Agomelatine is an atypical antidepressant and is a MT1 and MT2 agonist and 5-HT2C antagonist. Overall, statistically, its side effects are no different, in frequency, from a placebo, with one notable exception — liver damage. This potential for liver damage, while small, is significant enough and potentially life-threatening enough for liver function testing to be mandatory whenever it is prescribed. Its effectiveness varies according to the systematic review one reads; one found it was no more effective than a placebo while others found it is equally effective in treating depression, when compared to other antidepressants.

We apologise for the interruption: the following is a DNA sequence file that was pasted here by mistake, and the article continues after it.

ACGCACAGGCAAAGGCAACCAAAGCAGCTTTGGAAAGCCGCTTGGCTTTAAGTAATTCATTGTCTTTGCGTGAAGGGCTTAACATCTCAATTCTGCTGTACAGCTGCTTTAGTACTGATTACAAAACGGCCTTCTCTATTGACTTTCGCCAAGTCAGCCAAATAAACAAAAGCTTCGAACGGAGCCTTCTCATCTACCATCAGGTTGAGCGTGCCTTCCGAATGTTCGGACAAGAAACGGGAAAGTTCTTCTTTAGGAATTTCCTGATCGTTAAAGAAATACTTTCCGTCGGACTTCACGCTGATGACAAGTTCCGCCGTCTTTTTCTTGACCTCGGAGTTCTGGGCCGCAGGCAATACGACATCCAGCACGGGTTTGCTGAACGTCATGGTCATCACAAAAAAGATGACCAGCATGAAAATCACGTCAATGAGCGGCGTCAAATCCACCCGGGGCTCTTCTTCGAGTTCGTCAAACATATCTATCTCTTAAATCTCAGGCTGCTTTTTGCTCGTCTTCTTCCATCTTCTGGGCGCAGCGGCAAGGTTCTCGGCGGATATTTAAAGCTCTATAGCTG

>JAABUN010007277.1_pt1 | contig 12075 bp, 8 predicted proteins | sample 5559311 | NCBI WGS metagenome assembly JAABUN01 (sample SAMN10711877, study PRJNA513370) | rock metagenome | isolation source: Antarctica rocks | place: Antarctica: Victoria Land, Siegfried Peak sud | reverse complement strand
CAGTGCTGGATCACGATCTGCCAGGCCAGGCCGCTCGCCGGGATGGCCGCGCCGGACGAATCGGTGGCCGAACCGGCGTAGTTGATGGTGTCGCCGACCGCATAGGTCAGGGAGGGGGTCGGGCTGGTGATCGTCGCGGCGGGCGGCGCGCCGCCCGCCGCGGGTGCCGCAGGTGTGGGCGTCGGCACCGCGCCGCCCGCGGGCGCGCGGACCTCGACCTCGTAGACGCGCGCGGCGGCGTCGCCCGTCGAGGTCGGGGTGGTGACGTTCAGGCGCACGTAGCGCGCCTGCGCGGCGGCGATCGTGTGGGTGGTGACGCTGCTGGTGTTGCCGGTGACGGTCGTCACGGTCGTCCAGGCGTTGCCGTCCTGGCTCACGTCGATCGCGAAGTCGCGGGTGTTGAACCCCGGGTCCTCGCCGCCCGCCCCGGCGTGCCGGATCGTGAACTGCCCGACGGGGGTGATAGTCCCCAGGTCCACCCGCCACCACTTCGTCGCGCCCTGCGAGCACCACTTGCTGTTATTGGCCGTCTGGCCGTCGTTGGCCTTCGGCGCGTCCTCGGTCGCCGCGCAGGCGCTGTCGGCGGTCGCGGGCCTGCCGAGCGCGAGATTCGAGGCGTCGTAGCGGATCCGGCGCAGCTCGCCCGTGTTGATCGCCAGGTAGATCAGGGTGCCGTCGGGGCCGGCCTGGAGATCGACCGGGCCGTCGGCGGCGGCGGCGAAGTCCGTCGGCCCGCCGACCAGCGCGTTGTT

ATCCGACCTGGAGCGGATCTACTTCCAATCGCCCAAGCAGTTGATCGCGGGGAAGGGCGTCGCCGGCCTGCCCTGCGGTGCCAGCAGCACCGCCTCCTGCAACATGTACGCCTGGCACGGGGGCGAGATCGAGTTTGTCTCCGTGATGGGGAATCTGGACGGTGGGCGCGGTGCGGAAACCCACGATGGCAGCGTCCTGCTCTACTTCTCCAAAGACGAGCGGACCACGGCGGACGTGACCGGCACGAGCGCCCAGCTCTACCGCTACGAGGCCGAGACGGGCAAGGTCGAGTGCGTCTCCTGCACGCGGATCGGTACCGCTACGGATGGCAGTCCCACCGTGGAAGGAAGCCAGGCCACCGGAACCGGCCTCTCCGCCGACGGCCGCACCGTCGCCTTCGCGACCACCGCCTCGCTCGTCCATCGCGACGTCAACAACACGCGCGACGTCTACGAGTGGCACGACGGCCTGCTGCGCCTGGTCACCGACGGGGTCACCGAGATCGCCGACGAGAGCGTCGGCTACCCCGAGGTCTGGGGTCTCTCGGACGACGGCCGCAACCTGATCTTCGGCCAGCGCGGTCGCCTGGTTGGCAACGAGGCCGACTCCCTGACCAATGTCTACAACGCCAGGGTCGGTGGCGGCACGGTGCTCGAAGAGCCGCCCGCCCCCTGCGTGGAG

↑ 1.01.1Koesters, M; Guaiana, G; Cipriani, A; Becker, T; Barbui, C (September 2013). "Agomelatine efficacy and acceptability revisited: systematic review and meta-analysis of published and unpublished randomised trials.". The British Journal of Psychiatry203 (3): 179–87. PMID23999482. doi:10.1192/bjp.bp.112.120196.